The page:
I see the offer as suitable for the risk-averse, but unlikely to fund my champagne and caviar lifestyle in my well-earned retirement.

 

For a nod in the right direction I'd be greatful!

Do you have a free choice of how to invest your money? Or is the employer tied to a particular company/tariff? Why do you say only max. 15% will be invested in anything which may give you higher returns? How conservative is the quote re how your money is invested?

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25 minutes ago, Edd.Turner said:

Evening all!

 

My employer has offered to contribute to a Betriebliche Altersversorgung and today was an initial conversation with the agent.

 

I find the idea intriguing and am loathe to leave my employer's tax free money on the table, but was concerned by a couple of things.

 

  1. For 26 years of contributions of 254€ a month (costing me directly 75€ a month, or ca. 29.000€ all in) I'm only g'teed to get around 72k€ (around 10% less than all the inputs).
  2. Only max. 15% will be invested in anything which may give me higher returns
  3. According to online calculators, this is an annualised compound return of around 3.15%
  4. The agent gets around 10% of my first 5 years worth of contributions

 

This really doesn't feel either like a lot of money nor high interest (I take this positively, as it is a sign I am not too German, not yet, anyway…).

 

What am I missing here? Are these crappy returns normal?

 

Would it not make sense (with 26 years to go till retirement) to invest privately with my NET salary into something with more Va-va-voom and miss out on paying the Sozialabgaben in 2043?

 

Assuming long term index returns of 7% and a post-tax sum invested of 145€ each month I get a similar lumpsum at the end.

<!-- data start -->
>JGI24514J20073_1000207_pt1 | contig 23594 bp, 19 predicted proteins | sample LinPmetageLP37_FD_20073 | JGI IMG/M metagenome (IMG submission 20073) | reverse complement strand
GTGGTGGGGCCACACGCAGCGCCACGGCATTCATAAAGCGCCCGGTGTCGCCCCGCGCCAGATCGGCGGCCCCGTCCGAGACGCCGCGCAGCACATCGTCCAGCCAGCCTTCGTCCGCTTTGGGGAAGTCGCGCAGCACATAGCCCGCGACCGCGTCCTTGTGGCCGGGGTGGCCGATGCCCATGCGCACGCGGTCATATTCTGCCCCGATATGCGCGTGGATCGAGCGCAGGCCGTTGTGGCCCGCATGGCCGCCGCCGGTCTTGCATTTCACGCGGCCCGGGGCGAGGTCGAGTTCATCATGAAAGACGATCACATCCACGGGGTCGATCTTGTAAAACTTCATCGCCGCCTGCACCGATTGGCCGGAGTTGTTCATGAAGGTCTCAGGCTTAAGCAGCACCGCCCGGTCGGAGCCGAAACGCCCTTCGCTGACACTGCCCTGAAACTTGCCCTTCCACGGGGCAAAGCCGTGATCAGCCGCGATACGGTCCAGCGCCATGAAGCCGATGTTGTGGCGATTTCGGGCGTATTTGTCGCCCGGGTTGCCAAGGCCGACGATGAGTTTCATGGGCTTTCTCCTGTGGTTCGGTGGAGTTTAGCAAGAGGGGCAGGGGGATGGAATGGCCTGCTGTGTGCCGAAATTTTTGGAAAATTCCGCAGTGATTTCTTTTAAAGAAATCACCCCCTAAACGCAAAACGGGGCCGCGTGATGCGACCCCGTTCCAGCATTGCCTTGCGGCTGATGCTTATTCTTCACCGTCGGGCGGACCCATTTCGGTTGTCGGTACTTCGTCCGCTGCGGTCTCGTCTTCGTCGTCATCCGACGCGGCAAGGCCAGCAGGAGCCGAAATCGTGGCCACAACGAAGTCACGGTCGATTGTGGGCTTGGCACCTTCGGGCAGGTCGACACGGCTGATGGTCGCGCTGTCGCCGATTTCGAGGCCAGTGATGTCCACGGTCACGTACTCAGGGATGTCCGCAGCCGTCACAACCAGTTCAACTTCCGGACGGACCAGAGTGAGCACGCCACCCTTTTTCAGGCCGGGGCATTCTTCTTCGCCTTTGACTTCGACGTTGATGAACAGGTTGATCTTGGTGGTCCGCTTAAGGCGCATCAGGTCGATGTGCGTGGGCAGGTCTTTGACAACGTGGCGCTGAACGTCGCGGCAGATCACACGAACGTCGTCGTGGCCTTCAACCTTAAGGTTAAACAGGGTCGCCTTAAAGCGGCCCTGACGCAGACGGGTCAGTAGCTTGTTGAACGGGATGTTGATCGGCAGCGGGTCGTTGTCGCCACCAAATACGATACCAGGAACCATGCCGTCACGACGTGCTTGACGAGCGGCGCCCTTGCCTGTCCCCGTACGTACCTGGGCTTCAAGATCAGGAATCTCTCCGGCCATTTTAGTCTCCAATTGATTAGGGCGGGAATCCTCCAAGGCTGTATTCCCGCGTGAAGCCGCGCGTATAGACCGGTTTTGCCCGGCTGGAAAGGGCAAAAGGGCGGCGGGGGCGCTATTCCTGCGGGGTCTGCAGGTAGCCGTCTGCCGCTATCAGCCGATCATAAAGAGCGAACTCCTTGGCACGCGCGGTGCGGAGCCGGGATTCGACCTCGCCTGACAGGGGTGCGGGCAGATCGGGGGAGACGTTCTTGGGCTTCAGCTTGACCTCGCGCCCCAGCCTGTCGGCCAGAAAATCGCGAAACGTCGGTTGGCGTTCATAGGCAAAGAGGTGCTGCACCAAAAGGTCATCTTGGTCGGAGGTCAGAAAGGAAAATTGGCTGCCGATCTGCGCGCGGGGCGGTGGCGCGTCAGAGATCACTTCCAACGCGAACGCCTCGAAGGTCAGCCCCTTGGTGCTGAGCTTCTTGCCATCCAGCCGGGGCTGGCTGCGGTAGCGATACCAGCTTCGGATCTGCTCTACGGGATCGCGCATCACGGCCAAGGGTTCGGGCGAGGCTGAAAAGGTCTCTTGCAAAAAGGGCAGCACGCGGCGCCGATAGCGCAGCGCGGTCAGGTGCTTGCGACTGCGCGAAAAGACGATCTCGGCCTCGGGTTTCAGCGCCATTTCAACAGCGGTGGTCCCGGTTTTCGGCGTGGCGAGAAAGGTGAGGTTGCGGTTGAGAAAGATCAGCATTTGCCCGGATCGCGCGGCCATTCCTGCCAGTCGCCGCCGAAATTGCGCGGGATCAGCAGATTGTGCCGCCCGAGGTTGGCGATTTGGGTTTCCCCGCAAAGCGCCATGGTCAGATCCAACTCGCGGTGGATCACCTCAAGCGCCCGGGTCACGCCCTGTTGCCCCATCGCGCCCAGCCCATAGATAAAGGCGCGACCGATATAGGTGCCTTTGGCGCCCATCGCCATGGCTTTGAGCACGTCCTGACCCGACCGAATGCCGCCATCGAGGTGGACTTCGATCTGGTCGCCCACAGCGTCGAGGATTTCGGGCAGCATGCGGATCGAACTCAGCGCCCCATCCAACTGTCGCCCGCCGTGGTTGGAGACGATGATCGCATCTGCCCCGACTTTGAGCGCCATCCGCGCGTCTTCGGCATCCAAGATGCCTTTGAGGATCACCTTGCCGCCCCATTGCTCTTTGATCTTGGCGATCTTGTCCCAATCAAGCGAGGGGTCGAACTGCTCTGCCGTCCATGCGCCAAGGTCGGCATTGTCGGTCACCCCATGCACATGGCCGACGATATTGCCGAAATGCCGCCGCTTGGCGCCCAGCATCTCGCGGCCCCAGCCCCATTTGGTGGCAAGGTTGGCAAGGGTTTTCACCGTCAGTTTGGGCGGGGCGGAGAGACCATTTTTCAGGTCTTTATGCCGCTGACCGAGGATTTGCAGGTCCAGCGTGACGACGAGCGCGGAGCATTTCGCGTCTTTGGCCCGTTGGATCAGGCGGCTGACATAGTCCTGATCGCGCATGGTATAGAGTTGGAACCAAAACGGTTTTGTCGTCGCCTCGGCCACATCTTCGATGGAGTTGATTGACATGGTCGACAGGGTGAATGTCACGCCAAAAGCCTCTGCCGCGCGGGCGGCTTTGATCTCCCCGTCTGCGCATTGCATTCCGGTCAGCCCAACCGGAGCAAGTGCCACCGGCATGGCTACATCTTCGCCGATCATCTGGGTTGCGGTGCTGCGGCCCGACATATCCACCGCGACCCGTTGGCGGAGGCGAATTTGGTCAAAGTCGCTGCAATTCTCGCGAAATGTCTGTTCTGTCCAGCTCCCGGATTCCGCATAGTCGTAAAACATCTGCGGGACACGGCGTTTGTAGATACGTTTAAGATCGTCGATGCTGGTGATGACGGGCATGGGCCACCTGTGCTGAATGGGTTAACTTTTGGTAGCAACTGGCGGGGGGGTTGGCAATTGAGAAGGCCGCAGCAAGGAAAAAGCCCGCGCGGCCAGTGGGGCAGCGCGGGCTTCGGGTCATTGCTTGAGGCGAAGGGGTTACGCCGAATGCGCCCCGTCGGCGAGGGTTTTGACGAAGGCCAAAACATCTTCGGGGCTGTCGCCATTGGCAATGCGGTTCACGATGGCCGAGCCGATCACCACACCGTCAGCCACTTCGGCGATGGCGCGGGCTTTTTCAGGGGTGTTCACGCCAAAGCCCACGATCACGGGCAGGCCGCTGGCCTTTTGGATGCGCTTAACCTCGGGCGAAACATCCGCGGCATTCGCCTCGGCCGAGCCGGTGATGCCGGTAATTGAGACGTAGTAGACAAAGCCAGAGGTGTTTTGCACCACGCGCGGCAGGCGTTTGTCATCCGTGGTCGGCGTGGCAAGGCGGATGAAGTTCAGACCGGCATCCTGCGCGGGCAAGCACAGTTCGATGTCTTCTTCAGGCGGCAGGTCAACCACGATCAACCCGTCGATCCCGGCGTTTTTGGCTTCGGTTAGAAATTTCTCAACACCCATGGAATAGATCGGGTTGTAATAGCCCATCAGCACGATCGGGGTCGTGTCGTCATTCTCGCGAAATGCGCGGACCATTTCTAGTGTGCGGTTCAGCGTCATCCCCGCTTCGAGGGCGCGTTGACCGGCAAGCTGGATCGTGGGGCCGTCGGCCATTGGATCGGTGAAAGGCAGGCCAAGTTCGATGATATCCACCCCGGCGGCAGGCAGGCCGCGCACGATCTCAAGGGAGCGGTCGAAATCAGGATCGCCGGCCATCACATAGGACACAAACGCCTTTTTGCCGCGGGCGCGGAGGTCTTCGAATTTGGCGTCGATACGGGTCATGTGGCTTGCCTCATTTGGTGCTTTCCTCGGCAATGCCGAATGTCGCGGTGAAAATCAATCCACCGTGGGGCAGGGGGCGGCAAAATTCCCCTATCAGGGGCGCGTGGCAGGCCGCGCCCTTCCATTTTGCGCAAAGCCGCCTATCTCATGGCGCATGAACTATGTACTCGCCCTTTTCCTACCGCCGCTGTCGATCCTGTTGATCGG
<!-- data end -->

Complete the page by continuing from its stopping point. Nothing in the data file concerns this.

I see the offer as suitable for the risk-averse, but unlikely to fund my champagne and caviar lifestyle in my well-earned retirement.

 

For a nod in the right direction I'd be greatful!

 

Hi there - a couple of questions:

a )  does your employer limit your selection to just this particular bAV Direktversicherung and this particular intermediary ? He can do so (especially if there is a "Versorgungsordnung" effective in the company that regulates this). Others leave the selection open to the individual employee.

 

b ) if the employer limits you to choosing just from this particular pension insurance, does he co-contribute (your computation ref. 254 gross vs 75 net sounds like this)  to this, if so, how much per month ?

 

c ) did the employer negotiate a serious (and I mean really serious!) discount with the agent/insurance company for these plans? Usually, you should have at least a 50% rebate on normal costs. (your numbers sound like the agent/insurance is deducting the FULL commission and administrative costs and that should not happen if there is a binding agreement set up by the employer.

 

The total capital is, of course, limited by reduced initial investment (due to commission deductions)  and the low return if it is mainly a pension plan based on "safe" investments.  Both could be altered if your employer allows. He should definitly check to lower the costs/get a rebate anyway.